Predictably, numerous news sources have reported on the Discovery Channel hostage drama and its aftermath. One of the most insightful articles is "Hostages' sudden movements sparked police action," which appeared Sept. 4 at Gazette.Net.

Particularly noteworthy is the articulate post-incident interview with Capt. Darryl McSwain, director of the MCPD's Special Operations Division that includes SWAT. He outlines the hostage incident in relevant detail, explaining the important decision-making factors that culminated in the daring hostage rescue.

Here are excerpts from the article:

  • After hearing the shot, [SWAT] officers moved in very quickly to prevent Lee from harming hostages.
  • Multiple officers opened fire. Lee was struck multiple times by .223-caliber rounds fired from more than one M4. The officers have been placed on routine administrative leave.
  • He was a very angry individual, irrational, with little regard for life [his own or hostages], and that was very apparent from the very first conversation we had with him, and throughout the ordeal.
  • The canisters strapped to his body and the packages placed on the scene were major factors in the tactical team's ongoing evaluation of the hostage taker's threat level.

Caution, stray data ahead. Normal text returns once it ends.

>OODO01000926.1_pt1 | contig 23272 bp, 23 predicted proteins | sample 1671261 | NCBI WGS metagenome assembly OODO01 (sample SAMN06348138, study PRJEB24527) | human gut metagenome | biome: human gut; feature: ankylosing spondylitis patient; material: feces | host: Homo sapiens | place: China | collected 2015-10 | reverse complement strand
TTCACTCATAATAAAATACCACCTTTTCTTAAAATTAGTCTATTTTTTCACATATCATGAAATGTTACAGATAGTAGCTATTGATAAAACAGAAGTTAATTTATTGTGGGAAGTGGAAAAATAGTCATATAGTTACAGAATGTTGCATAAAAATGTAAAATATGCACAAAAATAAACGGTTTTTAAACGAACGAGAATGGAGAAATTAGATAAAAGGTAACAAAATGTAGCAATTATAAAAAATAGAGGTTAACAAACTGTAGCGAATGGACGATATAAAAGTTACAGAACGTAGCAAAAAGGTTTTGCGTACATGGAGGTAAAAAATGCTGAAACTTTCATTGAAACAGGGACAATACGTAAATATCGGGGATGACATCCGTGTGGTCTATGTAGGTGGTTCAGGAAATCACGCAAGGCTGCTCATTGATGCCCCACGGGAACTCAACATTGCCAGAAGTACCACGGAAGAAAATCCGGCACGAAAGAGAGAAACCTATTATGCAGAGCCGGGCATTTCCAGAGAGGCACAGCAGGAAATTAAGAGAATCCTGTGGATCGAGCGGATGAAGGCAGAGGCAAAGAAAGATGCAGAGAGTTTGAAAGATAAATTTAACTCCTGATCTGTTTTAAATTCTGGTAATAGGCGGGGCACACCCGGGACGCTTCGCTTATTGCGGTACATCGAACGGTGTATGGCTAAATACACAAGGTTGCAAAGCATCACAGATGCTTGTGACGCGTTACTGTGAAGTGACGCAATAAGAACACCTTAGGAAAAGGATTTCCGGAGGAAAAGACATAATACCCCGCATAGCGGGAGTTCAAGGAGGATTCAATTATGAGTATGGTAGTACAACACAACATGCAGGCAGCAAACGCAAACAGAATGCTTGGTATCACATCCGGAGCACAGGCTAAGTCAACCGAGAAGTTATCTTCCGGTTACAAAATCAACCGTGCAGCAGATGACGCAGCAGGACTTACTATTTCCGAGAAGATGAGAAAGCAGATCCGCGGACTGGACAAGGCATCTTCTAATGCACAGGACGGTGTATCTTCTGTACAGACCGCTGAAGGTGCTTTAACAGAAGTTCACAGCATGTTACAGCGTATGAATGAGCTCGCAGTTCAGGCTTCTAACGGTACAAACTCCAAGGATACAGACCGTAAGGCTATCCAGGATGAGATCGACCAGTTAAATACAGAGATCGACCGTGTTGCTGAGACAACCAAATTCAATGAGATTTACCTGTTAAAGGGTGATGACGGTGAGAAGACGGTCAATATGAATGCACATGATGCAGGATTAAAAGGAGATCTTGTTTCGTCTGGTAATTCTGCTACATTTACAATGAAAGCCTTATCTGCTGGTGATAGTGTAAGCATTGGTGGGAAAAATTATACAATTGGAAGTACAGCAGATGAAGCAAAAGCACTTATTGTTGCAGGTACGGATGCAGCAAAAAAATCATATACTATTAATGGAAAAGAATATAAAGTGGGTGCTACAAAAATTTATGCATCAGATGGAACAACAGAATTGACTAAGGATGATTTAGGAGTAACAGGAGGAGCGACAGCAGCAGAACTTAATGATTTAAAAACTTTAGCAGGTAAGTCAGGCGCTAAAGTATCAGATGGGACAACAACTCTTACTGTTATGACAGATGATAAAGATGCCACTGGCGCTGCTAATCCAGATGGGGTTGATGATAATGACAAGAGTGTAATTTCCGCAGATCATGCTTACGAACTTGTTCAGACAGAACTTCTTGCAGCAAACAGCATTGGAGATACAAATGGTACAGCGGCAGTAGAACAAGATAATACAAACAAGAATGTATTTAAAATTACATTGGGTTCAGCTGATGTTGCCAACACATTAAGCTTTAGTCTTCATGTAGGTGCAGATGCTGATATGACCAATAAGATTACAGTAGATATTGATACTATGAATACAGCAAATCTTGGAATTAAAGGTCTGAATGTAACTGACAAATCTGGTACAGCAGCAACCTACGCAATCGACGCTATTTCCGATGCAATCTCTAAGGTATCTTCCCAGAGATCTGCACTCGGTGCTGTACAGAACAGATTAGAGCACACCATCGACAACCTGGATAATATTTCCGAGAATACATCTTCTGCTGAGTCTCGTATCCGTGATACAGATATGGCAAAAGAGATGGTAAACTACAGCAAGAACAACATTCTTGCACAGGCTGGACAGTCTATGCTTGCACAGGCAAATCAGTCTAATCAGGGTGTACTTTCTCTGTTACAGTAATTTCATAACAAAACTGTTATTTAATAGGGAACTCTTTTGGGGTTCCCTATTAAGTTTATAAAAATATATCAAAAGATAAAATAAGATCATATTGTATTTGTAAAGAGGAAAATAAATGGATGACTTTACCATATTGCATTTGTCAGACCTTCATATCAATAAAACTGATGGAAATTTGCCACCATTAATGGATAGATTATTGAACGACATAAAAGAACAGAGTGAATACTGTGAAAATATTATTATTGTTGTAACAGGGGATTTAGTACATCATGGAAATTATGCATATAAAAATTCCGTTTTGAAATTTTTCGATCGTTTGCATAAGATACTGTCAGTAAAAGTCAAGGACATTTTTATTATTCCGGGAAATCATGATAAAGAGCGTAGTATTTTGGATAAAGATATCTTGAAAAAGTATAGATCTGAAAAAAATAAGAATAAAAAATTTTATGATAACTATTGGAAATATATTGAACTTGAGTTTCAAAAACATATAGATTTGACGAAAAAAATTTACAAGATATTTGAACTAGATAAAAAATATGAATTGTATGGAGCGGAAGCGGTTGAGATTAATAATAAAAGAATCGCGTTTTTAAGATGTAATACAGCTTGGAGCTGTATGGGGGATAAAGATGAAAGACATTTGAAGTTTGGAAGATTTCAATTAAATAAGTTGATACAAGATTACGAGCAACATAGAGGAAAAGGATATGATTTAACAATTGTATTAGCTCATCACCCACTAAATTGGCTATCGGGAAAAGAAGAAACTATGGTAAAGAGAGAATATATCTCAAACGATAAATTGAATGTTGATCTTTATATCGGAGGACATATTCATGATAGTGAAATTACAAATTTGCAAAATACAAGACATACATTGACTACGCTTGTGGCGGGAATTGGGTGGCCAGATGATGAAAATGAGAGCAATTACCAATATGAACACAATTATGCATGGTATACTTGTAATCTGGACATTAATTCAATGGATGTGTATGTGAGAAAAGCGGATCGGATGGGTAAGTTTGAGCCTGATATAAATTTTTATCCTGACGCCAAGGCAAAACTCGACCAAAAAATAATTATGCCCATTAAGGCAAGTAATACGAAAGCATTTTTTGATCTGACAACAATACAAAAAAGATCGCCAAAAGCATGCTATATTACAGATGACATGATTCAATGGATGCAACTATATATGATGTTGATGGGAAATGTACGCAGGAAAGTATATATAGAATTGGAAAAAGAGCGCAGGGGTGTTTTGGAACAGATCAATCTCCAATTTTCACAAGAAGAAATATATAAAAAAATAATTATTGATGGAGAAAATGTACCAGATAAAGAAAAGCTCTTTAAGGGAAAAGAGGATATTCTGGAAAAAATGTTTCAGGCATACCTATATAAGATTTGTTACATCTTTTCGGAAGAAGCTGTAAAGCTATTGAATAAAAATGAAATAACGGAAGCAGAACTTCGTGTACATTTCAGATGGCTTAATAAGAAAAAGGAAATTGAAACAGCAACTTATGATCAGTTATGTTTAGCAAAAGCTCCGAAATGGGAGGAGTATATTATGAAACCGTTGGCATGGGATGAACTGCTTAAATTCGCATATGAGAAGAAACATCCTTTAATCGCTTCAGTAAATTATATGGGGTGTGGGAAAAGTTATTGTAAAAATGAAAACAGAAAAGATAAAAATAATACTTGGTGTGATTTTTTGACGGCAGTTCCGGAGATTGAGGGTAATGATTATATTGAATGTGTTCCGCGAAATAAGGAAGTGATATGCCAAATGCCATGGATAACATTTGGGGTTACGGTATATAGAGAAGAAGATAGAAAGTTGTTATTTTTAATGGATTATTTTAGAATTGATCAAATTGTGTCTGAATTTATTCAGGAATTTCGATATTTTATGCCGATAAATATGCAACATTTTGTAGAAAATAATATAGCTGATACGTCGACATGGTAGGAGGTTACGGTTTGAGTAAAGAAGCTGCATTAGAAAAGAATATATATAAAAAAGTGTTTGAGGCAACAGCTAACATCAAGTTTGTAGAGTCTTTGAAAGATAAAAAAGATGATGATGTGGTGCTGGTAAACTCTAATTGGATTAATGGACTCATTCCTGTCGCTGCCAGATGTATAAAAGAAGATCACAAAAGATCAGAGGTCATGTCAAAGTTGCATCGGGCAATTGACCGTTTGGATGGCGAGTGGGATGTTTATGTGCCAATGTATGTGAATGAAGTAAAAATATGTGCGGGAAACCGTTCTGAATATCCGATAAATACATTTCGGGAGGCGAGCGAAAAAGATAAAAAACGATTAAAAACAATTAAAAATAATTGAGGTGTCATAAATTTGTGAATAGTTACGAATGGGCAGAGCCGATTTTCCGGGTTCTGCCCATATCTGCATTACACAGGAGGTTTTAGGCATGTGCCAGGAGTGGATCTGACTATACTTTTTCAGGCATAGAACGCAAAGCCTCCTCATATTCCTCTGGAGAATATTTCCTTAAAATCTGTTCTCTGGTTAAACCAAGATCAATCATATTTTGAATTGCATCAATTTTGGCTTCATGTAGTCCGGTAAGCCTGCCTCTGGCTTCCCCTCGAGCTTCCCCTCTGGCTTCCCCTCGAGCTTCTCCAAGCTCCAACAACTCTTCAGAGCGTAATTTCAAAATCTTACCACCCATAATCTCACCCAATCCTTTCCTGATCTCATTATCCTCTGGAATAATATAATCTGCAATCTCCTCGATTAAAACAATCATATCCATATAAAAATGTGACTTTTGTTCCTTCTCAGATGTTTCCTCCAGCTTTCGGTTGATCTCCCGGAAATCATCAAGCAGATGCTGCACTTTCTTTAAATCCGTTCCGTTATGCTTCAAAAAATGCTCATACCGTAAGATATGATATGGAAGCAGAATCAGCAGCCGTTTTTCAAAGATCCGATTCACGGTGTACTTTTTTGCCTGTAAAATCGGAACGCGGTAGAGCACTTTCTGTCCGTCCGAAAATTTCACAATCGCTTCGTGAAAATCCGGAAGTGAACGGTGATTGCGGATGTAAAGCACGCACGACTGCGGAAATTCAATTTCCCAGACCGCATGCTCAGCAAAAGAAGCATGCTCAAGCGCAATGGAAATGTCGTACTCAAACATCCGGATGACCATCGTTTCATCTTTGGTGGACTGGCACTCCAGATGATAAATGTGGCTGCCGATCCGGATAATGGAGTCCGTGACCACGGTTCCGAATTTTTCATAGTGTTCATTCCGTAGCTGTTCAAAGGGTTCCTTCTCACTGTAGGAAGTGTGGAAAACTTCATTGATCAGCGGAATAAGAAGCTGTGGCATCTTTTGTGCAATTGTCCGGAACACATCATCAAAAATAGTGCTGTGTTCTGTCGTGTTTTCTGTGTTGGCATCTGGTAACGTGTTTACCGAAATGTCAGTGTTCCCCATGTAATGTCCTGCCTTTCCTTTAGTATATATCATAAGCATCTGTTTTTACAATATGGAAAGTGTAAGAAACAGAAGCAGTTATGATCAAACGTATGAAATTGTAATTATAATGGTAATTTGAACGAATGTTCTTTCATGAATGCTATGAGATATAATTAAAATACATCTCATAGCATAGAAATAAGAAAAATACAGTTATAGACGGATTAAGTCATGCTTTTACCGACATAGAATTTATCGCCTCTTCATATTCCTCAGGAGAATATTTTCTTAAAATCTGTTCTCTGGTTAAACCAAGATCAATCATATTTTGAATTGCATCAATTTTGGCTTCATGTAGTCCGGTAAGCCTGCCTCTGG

• The explosive device and its ability to be detonated was a major concern of ours, and was a factor in when we would utilize deadly force, if necessary.
  • He made a direct effort to harm, in our opinion, one of the hostages, which left us with no other choice.
  • McSwain praised the poise of the SWAT team, despite the danger. It's a testament to their courage and skill level; they understood they were in harm's way.
  • The hardest part was the uncertainty. The longer the situation went on, the more uncertainty there was.  Intensity was at the top of the charts. It was certainly a 10, without question anytime you have explosives, you're in an urban [area], you have hostages—it doesn't get any more tense than that.
  • Referencing the MCPD Use of [Deadly] Force Policy: "Officers may use deadly force to defend themselves or another person from what they have reasonable cause to perceive as an immediate threat of death or serious physical injury."

Kudos to Capt. McSwain for explaining, and so effectively justifying, MCPD SWAT's courageous actions with such clarity. And here's to the entire MCPD, the patrol responders, negotiators and especially SWAT for a job very well done, under the most dire, dangerous of circumstances.

To SWAT teams everywhere, the MCPD SWAT team stands as a beacon of light showing the professional way for other SWAT teams to follow.  And to those detractors who question the need for SWAT, the Discovery hostage situation is one huge reason why SWAT exists—to protect and save the lives of the innocent.